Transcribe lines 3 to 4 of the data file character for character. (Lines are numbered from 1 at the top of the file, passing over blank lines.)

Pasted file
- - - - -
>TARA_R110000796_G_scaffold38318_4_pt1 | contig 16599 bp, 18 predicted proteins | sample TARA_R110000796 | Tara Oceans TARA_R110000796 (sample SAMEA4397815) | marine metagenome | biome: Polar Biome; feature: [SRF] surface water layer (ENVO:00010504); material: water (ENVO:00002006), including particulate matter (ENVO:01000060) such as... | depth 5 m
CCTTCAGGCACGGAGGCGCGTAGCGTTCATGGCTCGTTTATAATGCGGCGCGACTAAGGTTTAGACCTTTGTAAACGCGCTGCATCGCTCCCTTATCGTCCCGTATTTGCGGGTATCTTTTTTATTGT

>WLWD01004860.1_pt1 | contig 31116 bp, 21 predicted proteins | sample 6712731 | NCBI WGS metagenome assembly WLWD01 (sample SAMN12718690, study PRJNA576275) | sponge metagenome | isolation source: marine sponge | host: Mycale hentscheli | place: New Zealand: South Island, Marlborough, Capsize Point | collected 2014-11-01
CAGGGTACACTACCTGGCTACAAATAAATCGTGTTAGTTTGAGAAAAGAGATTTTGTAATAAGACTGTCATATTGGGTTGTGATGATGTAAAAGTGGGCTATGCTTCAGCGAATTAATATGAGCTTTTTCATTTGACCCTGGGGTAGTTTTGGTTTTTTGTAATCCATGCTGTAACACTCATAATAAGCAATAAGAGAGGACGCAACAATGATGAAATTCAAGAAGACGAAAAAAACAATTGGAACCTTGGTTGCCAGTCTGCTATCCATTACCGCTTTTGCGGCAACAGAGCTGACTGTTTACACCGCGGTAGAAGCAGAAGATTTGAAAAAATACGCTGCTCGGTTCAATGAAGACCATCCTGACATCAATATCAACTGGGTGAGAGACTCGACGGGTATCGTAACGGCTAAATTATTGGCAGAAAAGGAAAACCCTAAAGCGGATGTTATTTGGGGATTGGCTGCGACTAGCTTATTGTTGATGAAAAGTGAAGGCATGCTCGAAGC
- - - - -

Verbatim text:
>WLWD01004860.1_pt1 | contig 31116 bp, 21 predicted proteins | sample 6712731 | NCBI WGS metagenome assembly WLWD01 (sample SAMN12718690, study PRJNA576275) | sponge metagenome | isolation source: marine sponge | host: Mycale hentscheli | place: New Zealand: South Island, Marlborough, Capsize Point | collected 2014-11-01
CAGGGTACACTACCTGGCTACAAATAAATCGTGTTAGTTTGAGAAAAGAGATTTTGTAATAAGACTGTCATATTGGGTTGTGATGATGTAAAAGTGGGCTATGCTTCAGCGAATTAATATGAGCTTTTTCATTTGACCCTGGGGTAGTTTTGGTTTTTTGTAATCCATGCTGTAACACTCATAATAAGCAATAAGAGAGGACGCAACAATGATGAAATTCAAGAAGACGAAAAAAACAATTGGAACCTTGGTTGCCAGTCTGCTATCCATTACCGCTTTTGCGGCAACAGAGCTGACTGTTTACACCGCGGTAGAAGCAGAAGATTTGAAAAAATACGCTGCTCGGTTCAATGAAGACCATCCTGACATCAATATCAACTGGGTGAGAGACTCGACGGGTATCGTAACGGCTAAATTATTGGCAGAAAAGGAAAACCCTAAAGCGGATGTTATTTGGGGATTGGCTGCGACTAGCTTATTGTTGATGAAAAGTGAAGGCATGCTCGAAGC